Ask anyone that has played catcher at any level of the sport and they can tell you that it is the most physically demanding position on the baseball diamond. The demands of the game on the defensive side of the ball take their toll over the course of a long season and often have some effect on the offensive output of the player, which for us in the realm of fantasy baseball is what we are mostly concerned about. It’s something that even the best players that play the position have to deal with and we have to remember to take that into consideration when evaluating the numbers that we get from our catcher. This is also why my general strategy for building a roster is to take a catcher who has if nothing else a top 5 catcher floor, even if that means drafting one with a high draft pick. So with that in mind let’s get started with the top 30 catchers for 2014. Starting with..
- Yadier Molina- Long known as one of if not the best defensive catcher in baseball, I think he has finally proven over the last 3 seasons that his offensive skills are very real as well. Molina is a true 4 category contributor giving you elite batting average that always hovers around .300 annually. His batting average is tied to his quick bat speed that allows him to generate hard contact, and his refined approach (led the majors in K% for catchers with a minimum of 250 PA at 10.2%) that allows him to take pitches on the outer half and dump them into right field. While his power output from 2012 was a bit of an anomaly (thanks in part to an inflated 13.8% HR/FB ratio) he still features average power, more of it to the pull side and should be a threat to hit at least 15 HR a year while driving up his counting stats from hitting in the middle of the order for one of the best offenses in the National League. He isn’t going to be as much of a draft day value as he was in previous years drafts, but he provides top-tier offensive output across the board at a position where very little of that presently exists.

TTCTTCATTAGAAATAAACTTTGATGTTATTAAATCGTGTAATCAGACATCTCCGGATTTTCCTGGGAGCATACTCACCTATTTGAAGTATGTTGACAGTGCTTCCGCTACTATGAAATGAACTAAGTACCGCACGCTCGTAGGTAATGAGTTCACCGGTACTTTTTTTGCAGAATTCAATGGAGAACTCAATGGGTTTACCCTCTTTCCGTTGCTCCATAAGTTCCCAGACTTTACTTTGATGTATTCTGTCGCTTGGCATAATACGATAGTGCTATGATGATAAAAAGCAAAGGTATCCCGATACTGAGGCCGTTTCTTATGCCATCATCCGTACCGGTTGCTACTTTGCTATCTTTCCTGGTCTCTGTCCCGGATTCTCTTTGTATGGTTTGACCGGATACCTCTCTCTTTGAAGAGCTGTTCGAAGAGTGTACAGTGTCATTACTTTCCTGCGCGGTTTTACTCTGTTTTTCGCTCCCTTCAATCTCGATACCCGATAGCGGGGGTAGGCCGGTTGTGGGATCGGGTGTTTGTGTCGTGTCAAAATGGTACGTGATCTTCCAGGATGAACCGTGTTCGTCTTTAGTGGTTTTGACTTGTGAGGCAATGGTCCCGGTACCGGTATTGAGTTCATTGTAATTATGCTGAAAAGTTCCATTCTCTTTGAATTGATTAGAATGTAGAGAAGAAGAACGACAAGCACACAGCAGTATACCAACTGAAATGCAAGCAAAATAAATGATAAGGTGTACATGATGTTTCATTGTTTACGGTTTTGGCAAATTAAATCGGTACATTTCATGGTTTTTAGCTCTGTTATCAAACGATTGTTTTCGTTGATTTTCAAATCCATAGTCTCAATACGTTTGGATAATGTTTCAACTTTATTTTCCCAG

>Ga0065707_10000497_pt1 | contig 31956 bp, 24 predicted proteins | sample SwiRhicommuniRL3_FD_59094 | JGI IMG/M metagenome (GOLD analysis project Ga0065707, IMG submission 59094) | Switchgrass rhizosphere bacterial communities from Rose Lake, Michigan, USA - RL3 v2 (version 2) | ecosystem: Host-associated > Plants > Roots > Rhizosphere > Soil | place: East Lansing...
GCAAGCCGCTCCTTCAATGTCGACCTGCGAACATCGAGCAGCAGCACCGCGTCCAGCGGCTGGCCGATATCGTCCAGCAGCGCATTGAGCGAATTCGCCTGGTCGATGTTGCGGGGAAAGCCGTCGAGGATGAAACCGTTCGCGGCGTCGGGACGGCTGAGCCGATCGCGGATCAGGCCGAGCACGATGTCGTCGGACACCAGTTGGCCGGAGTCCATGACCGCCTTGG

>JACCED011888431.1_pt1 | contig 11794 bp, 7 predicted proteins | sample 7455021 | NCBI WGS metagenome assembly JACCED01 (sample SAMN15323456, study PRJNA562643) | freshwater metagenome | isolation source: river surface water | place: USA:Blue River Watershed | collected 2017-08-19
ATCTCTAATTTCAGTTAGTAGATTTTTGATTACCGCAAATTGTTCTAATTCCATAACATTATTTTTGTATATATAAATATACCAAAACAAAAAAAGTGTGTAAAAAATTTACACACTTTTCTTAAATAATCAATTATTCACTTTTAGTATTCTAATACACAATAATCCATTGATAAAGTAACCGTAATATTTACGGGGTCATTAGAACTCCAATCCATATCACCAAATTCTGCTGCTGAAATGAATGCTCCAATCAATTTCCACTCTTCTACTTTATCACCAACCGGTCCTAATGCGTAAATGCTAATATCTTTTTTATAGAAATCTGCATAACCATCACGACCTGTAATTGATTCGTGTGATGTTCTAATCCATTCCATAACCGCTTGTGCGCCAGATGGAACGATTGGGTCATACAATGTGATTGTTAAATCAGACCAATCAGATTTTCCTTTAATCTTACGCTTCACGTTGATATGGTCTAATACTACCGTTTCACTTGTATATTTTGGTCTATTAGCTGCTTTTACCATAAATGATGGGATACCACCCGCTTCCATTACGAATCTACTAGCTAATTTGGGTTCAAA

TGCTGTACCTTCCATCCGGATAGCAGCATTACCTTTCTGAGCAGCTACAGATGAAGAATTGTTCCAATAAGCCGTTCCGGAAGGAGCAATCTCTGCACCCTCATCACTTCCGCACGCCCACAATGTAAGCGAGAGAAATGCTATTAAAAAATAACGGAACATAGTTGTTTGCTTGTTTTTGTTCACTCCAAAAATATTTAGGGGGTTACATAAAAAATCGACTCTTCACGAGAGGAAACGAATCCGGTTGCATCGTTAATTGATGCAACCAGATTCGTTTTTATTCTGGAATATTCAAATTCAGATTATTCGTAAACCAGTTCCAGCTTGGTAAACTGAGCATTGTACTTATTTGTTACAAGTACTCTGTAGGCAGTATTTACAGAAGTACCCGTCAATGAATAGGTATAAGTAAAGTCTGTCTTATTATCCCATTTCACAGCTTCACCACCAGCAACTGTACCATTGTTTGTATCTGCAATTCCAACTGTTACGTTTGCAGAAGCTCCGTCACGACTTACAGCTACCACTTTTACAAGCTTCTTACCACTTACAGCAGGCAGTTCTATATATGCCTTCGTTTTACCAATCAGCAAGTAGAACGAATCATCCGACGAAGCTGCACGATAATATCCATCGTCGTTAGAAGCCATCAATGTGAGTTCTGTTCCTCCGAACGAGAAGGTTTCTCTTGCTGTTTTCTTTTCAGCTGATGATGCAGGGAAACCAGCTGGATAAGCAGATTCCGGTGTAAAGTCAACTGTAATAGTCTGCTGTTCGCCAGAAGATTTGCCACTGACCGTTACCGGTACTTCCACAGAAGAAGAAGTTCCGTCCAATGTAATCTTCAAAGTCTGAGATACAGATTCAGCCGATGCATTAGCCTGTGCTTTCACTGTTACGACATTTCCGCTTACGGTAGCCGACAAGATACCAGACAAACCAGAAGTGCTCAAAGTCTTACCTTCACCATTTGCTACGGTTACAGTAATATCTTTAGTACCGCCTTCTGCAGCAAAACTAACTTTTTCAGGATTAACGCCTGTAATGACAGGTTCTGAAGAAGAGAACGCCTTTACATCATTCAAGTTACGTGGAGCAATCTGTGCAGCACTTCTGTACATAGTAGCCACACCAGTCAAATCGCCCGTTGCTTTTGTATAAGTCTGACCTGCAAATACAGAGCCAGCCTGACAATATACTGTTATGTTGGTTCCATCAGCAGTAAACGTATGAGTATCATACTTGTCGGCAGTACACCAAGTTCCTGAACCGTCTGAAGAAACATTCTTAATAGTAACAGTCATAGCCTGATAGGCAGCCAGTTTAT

- Buster Posey- Posey was setting the league on fire during the first half of last season as he was batting .322 and had 12 home runs through June. Then came the second half of the season which saw him catch some bad breaks at the plate and bat just .244 and only hit 3 more home runs from July through the end of the season. However, if Posey’s fly balls (which he hit more of last year than in any previous year) had left the ballpark at the same rate as they did in 2012 when he set a career high with 24 home runs he would have had 28 home runs in 2013. Now his more realistic output is more in the line of 20 a year, but with elite batting average as well (.285 as an absolute floor) and the opportunity to bat behind the supposedly slimmed down version of Pablo Sandoval the counting stats should be back up to elite catcher levels for next season.
- Joe Mauer- The ranking of Mauer 3rd here is more for you guys in re-draft leagues than those in dynasty or keeper leagues as he is keeping his catcher eligibility for 2014 but is very likely to lose it after this season with the permanent switch to 1st base imminent. That will be better overall for him as a player though and allow the twins to keep his bat in the
line-up more often as he missed the last 6 weeks of last season after receiving a concussion off of a foul tip to the mask. As a catcher or first baseman he is one of the most elite contact hitters in the league with annual batting averages north of .300. He is also a very patient hitter and isn’t afraid to take his walk to make a pitcher walk as evident by his career .405 OBP. His 28 home runs in 09 is now both a fading memory and an obvious career anomaly as he has failed to hit at least 15 since that year, though he does provide a moderate power threat it isn’t his calling card and shows up more in the form of doubles something that the move to Target Field may have helped facilitate. Maybe getting the opportunity to play 1st base every day will help Mauer find some of that power he had in 2009 though even if he only hits 10-12 home runs a year he is still an elite source of batting average, runs, RBI, and walks for those leagues that count OBP.